When the weather changes, people with chronic obstructive pulmonary disease (COPD) will most likely notice it as a change in their breathing. Weather extremes can cause COPD exacerbations for different reasons, but even the typical summer heat can create poor conditions for anyone with a respiratory illness.
In this blog post, we will discuss why normal summer heat can be dangerous for people with COPD, and then we will go over some ways to stay safe.
Why is the Summer Heat Dangerous for People with COPD?
Summer heat can negatively affect local air quality and trigger exacerbations in people with respiratory illnesses like COPD and asthma in several ways:
1. Summer Heat Results in More Smog
During hot days, the heat in the air cooks the pollution already present in the air and creates smog (1). When this happens, the density of the pollution increases, which essentially means a higher concentration of air pollutants that can trigger more COPD exacerbations (2).
2. High Heat Traps More Particles in the Air
During times of high heat, the air generally becomes stagnant and denser, which can ultimately trap more particles and lung irritants (3). When you combine this with the creation of more smog due to the high heat, air quality worsens dramatically.
3. Heat Can Trigger Wildfires
In areas where the landscape is parched, high heat can create a perfect environment for wildfires. When fires spread, the smoke and scorched particles can become airborne and increase to lung irritants.
4. High Humidity Encourages Mold Growth
Mold loves heat and moisture. If you live in an area where humidity is high and the temperature is hot, expect mold growth to increase. Whether indoors or outdoors, mold can trigger exacerbations in people with COPD and asthma.
5. Increased Dehydration Rate
One of the reasons our bodies require water is to keep our defense mechanisms intact. The lungs are particularly affected when dehydration sets in because it affects our ability to remove foreign particles from our lungs. Also, certain medications can increase sweating, which can cause dehydration to occur even sooner.
6. Faster Rates of Fatigue
People with COPD generally use up more energy to breathe than other individuals. However, on hot days, our bodies use even more energy to stay cool. So when you combine the high energy requirements for both breathing and staying cool, fatigue can set in much faster in people with COPD.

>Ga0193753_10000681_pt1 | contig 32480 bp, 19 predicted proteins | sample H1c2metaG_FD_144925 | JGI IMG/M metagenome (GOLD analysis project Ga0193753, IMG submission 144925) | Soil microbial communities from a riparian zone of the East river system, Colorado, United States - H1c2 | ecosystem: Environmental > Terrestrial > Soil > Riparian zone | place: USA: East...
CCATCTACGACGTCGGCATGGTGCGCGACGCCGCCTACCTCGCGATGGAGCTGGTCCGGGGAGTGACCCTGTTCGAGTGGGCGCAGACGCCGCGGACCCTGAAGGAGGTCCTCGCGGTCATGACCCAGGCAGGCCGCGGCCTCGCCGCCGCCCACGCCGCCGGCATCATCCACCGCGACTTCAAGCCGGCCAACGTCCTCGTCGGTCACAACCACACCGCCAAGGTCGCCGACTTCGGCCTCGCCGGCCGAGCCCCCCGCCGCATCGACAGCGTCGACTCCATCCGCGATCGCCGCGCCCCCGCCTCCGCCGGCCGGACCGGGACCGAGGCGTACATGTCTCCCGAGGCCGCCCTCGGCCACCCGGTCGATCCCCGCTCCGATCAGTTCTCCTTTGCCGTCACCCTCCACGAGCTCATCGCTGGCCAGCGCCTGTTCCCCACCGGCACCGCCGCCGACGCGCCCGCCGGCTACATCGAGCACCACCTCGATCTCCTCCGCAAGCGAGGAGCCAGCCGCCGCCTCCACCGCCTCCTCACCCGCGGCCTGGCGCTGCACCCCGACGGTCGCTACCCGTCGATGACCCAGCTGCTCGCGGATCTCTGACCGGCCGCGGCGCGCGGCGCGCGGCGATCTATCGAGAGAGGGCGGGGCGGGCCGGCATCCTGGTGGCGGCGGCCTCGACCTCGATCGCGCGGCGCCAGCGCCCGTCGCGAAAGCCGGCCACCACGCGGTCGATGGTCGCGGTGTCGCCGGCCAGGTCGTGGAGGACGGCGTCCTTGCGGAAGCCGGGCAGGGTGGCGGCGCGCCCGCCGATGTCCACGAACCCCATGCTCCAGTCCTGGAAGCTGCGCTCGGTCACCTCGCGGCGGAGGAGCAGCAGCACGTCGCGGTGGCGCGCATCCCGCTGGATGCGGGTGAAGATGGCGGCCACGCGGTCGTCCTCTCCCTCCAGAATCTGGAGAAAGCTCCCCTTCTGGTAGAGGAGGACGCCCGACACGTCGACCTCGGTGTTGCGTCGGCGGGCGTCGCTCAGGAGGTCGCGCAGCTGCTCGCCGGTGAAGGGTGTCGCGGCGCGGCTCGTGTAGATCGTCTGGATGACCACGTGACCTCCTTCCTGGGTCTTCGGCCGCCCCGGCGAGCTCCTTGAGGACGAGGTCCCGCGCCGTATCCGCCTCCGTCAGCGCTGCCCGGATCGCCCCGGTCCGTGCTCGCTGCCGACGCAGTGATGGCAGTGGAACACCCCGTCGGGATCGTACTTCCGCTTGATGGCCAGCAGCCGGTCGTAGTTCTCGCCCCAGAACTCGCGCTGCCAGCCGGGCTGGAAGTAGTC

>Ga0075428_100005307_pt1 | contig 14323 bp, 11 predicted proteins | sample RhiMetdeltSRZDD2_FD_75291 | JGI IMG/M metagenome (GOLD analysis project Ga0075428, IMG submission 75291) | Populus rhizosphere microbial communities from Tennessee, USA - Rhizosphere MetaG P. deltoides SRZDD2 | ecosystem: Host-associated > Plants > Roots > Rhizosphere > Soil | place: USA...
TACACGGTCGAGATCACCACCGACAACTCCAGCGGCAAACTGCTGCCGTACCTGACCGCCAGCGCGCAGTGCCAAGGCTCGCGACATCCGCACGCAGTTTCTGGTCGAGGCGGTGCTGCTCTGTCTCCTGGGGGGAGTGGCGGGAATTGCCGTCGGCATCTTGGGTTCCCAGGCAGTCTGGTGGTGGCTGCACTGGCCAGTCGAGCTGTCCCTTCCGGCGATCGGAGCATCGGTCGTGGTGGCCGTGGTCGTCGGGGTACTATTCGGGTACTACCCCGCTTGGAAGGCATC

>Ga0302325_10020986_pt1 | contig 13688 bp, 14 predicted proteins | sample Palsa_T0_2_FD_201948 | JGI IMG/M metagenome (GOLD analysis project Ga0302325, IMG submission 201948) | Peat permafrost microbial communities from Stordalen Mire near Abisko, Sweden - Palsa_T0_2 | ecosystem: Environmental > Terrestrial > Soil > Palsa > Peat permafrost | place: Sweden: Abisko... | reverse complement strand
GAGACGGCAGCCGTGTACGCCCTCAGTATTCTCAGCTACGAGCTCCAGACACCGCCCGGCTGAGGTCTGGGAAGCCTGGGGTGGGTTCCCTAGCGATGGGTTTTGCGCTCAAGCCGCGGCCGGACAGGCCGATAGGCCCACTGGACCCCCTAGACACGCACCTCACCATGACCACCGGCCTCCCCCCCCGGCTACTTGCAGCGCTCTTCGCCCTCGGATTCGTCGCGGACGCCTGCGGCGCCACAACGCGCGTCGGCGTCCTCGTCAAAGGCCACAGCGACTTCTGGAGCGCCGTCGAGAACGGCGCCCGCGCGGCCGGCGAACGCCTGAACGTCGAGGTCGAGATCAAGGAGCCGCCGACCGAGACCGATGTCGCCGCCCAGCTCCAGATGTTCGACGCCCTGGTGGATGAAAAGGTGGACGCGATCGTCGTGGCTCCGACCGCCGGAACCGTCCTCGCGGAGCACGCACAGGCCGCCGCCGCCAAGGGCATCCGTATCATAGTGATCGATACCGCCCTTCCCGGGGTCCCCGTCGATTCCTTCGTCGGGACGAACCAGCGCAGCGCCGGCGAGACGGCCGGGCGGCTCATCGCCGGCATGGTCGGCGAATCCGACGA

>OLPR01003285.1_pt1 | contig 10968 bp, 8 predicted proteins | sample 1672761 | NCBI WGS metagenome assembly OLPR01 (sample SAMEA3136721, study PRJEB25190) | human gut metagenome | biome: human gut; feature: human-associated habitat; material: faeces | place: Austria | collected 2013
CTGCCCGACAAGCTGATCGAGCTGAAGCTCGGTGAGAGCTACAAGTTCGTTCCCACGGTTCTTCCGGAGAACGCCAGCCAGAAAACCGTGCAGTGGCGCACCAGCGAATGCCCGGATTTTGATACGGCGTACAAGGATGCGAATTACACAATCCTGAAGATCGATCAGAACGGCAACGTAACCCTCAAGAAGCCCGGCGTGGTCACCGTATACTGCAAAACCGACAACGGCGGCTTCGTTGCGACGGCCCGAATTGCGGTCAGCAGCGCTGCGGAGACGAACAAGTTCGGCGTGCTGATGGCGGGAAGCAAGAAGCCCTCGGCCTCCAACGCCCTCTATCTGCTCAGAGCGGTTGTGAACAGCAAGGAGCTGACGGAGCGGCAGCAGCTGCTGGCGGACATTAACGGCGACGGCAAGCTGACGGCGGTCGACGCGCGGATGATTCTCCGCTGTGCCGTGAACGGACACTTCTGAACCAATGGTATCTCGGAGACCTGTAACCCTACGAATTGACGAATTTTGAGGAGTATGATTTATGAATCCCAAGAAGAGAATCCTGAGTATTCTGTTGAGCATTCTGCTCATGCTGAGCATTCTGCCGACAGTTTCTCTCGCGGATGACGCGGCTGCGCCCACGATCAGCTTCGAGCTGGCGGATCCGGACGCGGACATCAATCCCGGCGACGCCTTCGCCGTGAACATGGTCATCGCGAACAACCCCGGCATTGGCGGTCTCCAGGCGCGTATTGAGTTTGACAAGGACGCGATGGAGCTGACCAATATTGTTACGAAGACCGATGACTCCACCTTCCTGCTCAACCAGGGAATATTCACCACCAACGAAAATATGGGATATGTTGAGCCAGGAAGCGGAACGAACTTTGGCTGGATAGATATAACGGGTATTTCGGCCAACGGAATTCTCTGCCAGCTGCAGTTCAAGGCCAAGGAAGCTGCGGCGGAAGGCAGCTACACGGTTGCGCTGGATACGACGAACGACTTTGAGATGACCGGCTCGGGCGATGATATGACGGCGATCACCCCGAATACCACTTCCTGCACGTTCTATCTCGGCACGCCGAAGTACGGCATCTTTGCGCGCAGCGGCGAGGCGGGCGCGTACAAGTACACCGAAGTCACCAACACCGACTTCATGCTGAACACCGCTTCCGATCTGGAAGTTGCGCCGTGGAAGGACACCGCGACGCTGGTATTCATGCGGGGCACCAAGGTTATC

How to Cope and Stay Safe During the Summer Heat
Now that we have gone over how high summer heat can worsen air quality and trigger COPD exacerbations, let us go over how to cope with COPD symptoms during hot summer weather:
1. Check the Weather and Air Quality
If you live in an urban area where pollution is high, you can bet that hot summer days will worsen air quality. It is best to get in the habit of checking the weather before going out during the summer to get a sense of whether hotter days are affecting your breathing.
2. Limit Time Outdoors
You do not need to avoid going outdoors altogether. However, try to get outside activities done early in the morning or later in the day to avoid the midday heat. Avoid strenuous activities or excessive exercise outdoors when it is hot outside. Finally, if you do go out, remember to wear light-colored, loose clothing.
3. Stay In Cool Indoor Areas
During the day when it is hot, be sure to use an air conditioner, swamp cooler or fans when indoor and change the air filters regularly. If your residence does not have any cooling options, look to go to a place where there is air conditioning during the times where the heat is excessive. While this can help be comfortable during the summer heat, the air indoors has pollution and on hot days can also increase the risk of a COPD exacerbation (4).
4. Stay Hydrated
Carry a water bottle with you to help you remember to hydrate. Doing so will help to keep your natural respiratory defense mechanisms intact. By just keeping a water container with you that can be filled regularly as you are out, will help you drink more and keep your respiratory function working well.
5. Take It Easy
During hot days, it is a good idea to take it easy. Limit the amount of strenuous activities and do not do any work or activities that will make your body work harder than normal. Cancel or reschedule things if possible that will keep you outside and in the heat for prolonged periods or keep you away from places where you can rest or get cooler if needed. Make sure to watch the local news or look up the air quality in your area to determine if it is better to limit the day’s activities or which things would be ok to do.
6. Let Others Know When You Do Go Out
If you must go out for any reason, make sure to let someone you trust know, so they can find you if you run into an emergency.
Hot summer weather is enjoyable if you are by the beach—where the air is cleaner. However, in urban areas, the heat can worsen air quality significantly. That said, with a little preparation to play it safe, you can still enjoy yourself and get things done on hot days with COPD.
Information on this page is for reference and educational purposes only. For more information about chronic obstructive pulmonary disease (COPD), talk to your doctor or primary care provider.
- Breathe: The Lung Association. Heat and Humidity. https://www.lung.ca/news/expert-opinions/pollution/heat-and-humidity
- Teqoya. Air Pollution: The Heat Factor. https://www.teqoya.com/air-pollution-the-heat-factor/
Updated: August 6, 2019
Published: May 13, 2013